End Of The Line For Licensing

Traditional software licensing models are being derailed by virtualization and multicore processors. So how much is this going to cost us?
Licensing savings were one of the main arguments initially made in favor of application streaming, the first desktop virtualization technology aimed at the enterprise. Vendors like Softricity promised that centralizing applications on a server, instead of installing them on every desktop, would mean fewer required licenses, because apps would need to be licensed only for the number of people actually using them at any given time. That savings pitch fell by the wayside, however, once Softricity was bought by Microsoft.

Streaming still has the potential to save on licensing, but only because it provides greater visibility into who is using which applications, a feature also found in most desktop management software. The problem with license sharing is that apps like Microsoft Office are tied to a particular PC, and licenses aren't easily transferable. Many popular apps are also licensed per user, which is nice for people who want to install a single copy on both a desktop and a laptop, but not so good for companies hoping to save money by consolidating users around a single PC.

Application virtualization makes it possible to use more than one version of an app at a time, but Microsoft Office users must either buy separate licenses for each version or join Microsoft's Software Assurance program, under which customers pay a monthly fee for updates. Microsoft denies that this is software rental, preferring to call it a "time-limited license." Software Assurance helps customers who want to shift from capex to opex, but it can be more expensive in the long run. Still, Microsoft is heavily pushing Software Assurance, with virtualization as an important driver. Its own Microsoft Application Virtualization (formerly SoftGrid) product is available only through Software Assurance, as is Vista Enterprise, the only version of Windows that can legally be run in multiple VMs without buying multiple copies. The license lets users run up to four separate instances of Vista, or previous Windows versions, on each PC.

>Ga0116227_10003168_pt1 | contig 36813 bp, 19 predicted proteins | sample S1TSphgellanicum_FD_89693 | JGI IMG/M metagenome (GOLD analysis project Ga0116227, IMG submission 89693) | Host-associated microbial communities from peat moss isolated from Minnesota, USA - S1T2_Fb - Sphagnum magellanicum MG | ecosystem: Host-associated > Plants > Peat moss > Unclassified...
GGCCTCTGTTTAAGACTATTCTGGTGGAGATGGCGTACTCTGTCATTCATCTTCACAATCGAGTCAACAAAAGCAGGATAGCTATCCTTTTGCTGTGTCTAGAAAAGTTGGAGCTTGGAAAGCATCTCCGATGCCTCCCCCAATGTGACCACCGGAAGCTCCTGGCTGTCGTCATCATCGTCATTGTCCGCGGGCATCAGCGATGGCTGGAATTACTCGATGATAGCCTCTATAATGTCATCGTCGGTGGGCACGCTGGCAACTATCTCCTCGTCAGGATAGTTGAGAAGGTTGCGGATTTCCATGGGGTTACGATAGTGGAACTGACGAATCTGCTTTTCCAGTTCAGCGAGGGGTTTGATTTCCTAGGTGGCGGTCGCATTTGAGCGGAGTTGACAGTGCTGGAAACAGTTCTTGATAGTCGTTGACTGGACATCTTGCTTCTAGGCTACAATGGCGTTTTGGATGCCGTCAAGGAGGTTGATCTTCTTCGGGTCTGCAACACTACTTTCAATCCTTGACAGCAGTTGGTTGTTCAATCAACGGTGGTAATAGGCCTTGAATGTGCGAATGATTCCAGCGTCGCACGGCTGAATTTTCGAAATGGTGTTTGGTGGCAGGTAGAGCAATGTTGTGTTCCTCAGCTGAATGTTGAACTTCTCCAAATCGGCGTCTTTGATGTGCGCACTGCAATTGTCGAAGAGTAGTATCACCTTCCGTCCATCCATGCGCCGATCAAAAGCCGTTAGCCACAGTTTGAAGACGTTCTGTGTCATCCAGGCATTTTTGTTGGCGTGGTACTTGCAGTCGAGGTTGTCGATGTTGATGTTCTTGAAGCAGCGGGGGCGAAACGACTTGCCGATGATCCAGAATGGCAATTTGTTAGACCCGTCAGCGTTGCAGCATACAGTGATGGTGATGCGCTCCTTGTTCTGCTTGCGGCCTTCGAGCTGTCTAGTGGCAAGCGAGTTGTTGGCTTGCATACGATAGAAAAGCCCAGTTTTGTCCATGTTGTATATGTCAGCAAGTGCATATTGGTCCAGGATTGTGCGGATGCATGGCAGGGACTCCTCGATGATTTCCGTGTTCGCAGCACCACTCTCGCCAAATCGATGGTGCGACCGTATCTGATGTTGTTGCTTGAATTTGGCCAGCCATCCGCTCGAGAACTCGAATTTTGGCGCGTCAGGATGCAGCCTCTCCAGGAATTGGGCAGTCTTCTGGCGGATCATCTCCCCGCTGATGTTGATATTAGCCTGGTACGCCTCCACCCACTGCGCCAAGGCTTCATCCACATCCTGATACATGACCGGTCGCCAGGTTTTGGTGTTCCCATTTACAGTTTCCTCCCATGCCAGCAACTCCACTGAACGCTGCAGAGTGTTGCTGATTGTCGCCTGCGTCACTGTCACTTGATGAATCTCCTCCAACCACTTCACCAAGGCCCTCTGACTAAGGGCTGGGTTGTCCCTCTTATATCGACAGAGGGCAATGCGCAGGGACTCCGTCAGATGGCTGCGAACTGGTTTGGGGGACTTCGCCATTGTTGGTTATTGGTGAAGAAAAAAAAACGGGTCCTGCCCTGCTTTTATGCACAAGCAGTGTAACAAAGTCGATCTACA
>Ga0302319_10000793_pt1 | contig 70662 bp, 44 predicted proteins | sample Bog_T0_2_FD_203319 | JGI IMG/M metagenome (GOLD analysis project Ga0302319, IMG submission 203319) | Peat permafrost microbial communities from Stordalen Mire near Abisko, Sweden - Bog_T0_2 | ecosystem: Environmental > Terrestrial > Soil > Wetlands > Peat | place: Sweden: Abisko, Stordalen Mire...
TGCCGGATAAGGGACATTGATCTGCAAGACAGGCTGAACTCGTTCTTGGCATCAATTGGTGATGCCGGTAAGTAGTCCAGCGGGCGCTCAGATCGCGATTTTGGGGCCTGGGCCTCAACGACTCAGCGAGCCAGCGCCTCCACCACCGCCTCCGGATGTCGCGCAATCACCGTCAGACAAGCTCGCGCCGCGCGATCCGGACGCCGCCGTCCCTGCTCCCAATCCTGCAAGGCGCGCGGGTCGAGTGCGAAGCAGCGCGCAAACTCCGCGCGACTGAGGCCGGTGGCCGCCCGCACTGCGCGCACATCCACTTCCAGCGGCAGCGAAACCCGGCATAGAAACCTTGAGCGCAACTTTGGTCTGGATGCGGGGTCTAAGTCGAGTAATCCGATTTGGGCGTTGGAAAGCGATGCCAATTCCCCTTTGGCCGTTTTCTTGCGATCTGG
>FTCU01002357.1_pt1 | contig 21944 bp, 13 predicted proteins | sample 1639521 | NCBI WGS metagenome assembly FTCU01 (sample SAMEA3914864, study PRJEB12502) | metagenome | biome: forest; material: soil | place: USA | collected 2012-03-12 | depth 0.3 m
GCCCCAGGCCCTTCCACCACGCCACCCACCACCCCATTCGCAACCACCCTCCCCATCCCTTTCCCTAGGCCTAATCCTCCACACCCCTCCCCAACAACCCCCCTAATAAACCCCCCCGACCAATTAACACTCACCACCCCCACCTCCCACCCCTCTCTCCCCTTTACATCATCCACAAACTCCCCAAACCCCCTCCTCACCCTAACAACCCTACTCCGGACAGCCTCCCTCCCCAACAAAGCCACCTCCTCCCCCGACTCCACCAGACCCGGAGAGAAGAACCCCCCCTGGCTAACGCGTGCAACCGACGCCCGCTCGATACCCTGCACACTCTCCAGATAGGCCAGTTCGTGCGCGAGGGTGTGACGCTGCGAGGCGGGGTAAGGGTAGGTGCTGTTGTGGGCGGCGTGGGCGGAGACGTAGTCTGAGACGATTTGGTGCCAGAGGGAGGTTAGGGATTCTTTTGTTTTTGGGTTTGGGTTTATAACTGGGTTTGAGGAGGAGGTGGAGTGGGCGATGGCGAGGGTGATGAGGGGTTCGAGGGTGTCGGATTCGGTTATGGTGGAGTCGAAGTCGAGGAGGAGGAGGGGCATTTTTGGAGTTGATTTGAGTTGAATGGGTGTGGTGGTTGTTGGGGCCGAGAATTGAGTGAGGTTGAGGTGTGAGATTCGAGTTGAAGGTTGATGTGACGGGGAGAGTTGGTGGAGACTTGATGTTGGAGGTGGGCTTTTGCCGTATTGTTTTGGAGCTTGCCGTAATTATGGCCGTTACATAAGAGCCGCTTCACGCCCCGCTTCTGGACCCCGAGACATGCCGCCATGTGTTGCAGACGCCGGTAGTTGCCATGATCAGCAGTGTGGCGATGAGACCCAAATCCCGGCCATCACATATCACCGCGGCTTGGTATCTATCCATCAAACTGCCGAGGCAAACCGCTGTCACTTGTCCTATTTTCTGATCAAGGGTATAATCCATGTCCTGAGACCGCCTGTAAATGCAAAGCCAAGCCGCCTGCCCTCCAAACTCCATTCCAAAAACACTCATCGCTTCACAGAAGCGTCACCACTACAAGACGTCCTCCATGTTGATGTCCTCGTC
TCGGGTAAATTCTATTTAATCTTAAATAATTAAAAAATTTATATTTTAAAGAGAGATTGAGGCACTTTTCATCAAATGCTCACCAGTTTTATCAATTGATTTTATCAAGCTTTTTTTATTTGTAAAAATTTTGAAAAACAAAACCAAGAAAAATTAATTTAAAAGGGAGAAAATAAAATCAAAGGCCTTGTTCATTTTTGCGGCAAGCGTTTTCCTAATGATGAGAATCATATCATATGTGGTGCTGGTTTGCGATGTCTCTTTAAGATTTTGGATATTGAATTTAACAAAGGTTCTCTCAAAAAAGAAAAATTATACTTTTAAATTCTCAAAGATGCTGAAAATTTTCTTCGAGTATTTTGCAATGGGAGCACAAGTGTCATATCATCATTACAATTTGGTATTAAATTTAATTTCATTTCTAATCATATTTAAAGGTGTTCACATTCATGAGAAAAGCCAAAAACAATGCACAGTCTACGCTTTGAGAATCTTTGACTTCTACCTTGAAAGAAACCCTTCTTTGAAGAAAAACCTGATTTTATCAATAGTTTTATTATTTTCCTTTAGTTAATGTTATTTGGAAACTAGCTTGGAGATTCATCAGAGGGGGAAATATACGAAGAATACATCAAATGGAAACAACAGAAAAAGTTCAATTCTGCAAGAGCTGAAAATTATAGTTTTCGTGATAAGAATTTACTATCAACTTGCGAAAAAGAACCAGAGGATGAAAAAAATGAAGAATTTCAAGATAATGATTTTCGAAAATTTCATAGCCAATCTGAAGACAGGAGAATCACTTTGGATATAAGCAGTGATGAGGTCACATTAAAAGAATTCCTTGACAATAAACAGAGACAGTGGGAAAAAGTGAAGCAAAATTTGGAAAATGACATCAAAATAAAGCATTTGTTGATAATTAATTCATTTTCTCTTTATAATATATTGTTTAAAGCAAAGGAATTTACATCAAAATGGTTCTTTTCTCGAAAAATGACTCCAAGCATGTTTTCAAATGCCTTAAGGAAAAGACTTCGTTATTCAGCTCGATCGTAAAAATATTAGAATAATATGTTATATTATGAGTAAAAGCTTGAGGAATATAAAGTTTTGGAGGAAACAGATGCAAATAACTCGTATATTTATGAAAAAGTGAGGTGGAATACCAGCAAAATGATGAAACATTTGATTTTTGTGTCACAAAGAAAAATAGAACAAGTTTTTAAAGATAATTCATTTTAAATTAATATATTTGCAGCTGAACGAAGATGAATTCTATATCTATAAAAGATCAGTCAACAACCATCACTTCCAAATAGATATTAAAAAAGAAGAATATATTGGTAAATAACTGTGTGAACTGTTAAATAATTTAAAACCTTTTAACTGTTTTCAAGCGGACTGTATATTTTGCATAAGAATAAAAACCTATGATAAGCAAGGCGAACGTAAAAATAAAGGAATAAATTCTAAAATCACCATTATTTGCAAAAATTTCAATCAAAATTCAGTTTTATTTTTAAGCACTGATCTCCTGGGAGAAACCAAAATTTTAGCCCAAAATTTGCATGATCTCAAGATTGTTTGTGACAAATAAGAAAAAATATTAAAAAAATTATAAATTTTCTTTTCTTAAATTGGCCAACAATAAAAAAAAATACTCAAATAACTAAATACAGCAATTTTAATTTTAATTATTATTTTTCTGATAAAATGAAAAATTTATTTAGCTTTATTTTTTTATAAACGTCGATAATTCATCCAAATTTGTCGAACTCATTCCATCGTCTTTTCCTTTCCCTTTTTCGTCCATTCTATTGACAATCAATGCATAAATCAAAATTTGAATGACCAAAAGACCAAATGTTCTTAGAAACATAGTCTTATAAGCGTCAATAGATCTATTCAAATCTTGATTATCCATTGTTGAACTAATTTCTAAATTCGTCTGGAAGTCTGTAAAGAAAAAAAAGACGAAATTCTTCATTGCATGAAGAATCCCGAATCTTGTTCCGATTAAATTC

In the long term, that could be a powerful incentive to upgrade to Vista, especially as virtualization itself can solve many compatibility problems affecting legacy apps. But there are still compatibility issues with newer Windows features, in particular BitLocker encryption and Rights Management Services. Microsoft's licenses prohibit use of either in virtualized environments, as current hypervisors aren't designed to work with the Trusted Computing security model. Back in 2003, Microsoft talked about creating a desktop hypervisor that would support use of advanced features as part of its Palladium road map, but that's on indefinite hiatus.

As with servers, other versions of Windows are licensed to run on only one machine (physical or virtual) at a time. Windows shops that don't want Software Assurance, or Apple customers that want to run virtual Windows, must buy separate licenses for each instance of Vista Business, Vista Ultimate, or Windows XP, an expensive proposition because licenses must be for full copies, not upgrades or OEM versions. The less pricey Home versions of Vista can't legally be run in VMs at all.

Because the hardware-assisted virtualization that AMD and Intel are adding to their chips applies across their full lines, regardless of whether the chip is designed for a workstation or server, full VMware-style virtualization soon will become more common on the desktop. Intel's vPro initiative promotes desktop virtualization as a means of helping enterprises keep control of systems: A management or security agent can run in a separate VM from the main OS, immune to malware or configuration changes made by the user.

Rather than enter the management or security markets, Intel is partnering with established vendors, including CA, Check Point, Cisco Systems, LANDesk, Novell, Symantec, and Trend Micro. The original plan was that all would offer management agents running atop Windows CE, which in turn runs on a custom version of the Xen hypervisor alongside the main Windows XP or Vista OS. However, although vPro chips first shipped in September 2006, only Lenovo offers a VM-based agent. According to LANDesk and Symantec, the main reason for the delay is that management vendors are unwilling to pay Microsoft's licensing fees for Windows CE. As an alternative, Intel in May announced a partnership with Red Hat to replace Windows CE with Linux, with likely availability in mid-2008.

There's even better news for Windows desktop users switching to multicore CPUs: Microsoft's per-socket licensing applies to clients as well as servers, so all versions of Windows XP and Vista are able to use the full capabilities of quad-core and future processors. But if you have power users who require two physical CPUs, be careful, especially if upgrading to Vista. Whereas XP Pro supports two sockets, all versions of Vista except Ultimate are limited to one.

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